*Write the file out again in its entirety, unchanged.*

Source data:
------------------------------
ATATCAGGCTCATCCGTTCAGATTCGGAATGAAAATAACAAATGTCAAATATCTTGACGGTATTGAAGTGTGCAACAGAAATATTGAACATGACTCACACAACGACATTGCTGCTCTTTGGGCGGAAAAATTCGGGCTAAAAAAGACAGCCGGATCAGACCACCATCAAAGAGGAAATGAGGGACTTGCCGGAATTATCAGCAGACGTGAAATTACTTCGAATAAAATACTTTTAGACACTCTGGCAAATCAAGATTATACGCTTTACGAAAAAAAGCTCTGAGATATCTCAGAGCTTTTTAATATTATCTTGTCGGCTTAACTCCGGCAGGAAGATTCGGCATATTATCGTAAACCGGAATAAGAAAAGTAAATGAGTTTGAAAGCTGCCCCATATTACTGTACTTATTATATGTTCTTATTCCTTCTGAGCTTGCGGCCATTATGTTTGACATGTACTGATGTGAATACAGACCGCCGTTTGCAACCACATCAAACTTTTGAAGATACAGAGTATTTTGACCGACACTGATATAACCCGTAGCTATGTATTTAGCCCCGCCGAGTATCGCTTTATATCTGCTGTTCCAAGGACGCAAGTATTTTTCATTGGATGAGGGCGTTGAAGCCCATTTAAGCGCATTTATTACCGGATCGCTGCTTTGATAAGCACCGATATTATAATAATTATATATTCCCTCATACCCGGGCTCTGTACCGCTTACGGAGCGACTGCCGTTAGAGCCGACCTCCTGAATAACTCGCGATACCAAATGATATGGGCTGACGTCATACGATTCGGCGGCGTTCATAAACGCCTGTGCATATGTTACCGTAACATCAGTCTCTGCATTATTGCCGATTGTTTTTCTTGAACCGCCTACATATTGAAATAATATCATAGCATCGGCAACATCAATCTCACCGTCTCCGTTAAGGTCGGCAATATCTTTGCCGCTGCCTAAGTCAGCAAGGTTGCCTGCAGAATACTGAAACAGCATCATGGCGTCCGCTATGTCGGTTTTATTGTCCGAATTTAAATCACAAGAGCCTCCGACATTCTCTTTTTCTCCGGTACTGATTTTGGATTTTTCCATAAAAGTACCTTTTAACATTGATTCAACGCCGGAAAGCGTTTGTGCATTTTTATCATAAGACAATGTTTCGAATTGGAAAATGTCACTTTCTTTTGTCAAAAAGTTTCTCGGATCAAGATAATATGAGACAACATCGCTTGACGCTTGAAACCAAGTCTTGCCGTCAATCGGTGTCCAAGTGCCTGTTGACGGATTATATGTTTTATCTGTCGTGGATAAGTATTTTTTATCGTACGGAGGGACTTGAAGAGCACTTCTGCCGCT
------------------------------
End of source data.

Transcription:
ATATCAGGCTCATCCGTTCAGATTCGGAATGAAAATAACAAATGTCAAATATCTTGACGGTATTGAAGTGTGCAACAGAAATATTGAACATGACTCACACAACGACATTGCTGCTCTTTGGGCGGAAAAATTCGGGCTAAAAAAGACAGCCGGATCAGACCACCATCAAAGAGGAAATGAGGGACTTGCCGGAATTATCAGCAGACGTGAAATTACTTCGAATAAAATACTTTTAGACACTCTGGCAAATCAAGATTATACGCTTTACGAAAAAAAGCTCTGAGATATCTCAGAGCTTTTTAATATTATCTTGTCGGCTTAACTCCGGCAGGAAGATTCGGCATATTATCGTAAACCGGAATAAGAAAAGTAAATGAGTTTGAAAGCTGCCCCATATTACTGTACTTATTATATGTTCTTATTCCTTCTGAGCTTGCGGCCATTATGTTTGACATGTACTGATGTGAATACAGACCGCCGTTTGCAACCACATCAAACTTTTGAAGATACAGAGTATTTTGACCGACACTGATATAACCCGTAGCTATGTATTTAGCCCCGCCGAGTATCGCTTTATATCTGCTGTTCCAAGGACGCAAGTATTTTTCATTGGATGAGGGCGTTGAAGCCCATTTAAGCGCATTTATTACCGGATCGCTGCTTTGATAAGCACCGATATTATAATAATTATATATTCCCTCATACCCGGGCTCTGTACCGCTTACGGAGCGACTGCCGTTAGAGCCGACCTCCTGAATAACTCGCGATACCAAATGATATGGGCTGACGTCATACGATTCGGCGGCGTTCATAAACGCCTGTGCATATGTTACCGTAACATCAGTCTCTGCATTATTGCCGATTGTTTTTCTTGAACCGCCTACATATTGAAATAATATCATAGCATCGGCAACATCAATCTCACCGTCTCCGTTAAGGTCGGCAATATCTTTGCCGCTGCCTAAGTCAGCAAGGTTGCCTGCAGAATACTGAAACAGCATCATGGCGTCCGCTATGTCGGTTTTATTGTCCGAATTTAAATCACAAGAGCCTCCGACATTCTCTTTTTCTCCGGTACTGATTTTGGATTTTTCCATAAAAGTACCTTTTAACATTGATTCAACGCCGGAAAGCGTTTGTGCATTTTTATCATAAGACAATGTTTCGAATTGGAAAATGTCACTTTCTTTTGTCAAAAAGTTTCTCGGATCAAGATAATATGAGACAACATCGCTTGACGCTTGAAACCAAGTCTTGCCGTCAATCGGTGTCCAAGTGCCTGTTGACGGATTATATGTTTTATCTGTCGTGGATAAGTATTTTTTATCGTACGGAGGGACTTGAAGAGCACTTCTGCCGCT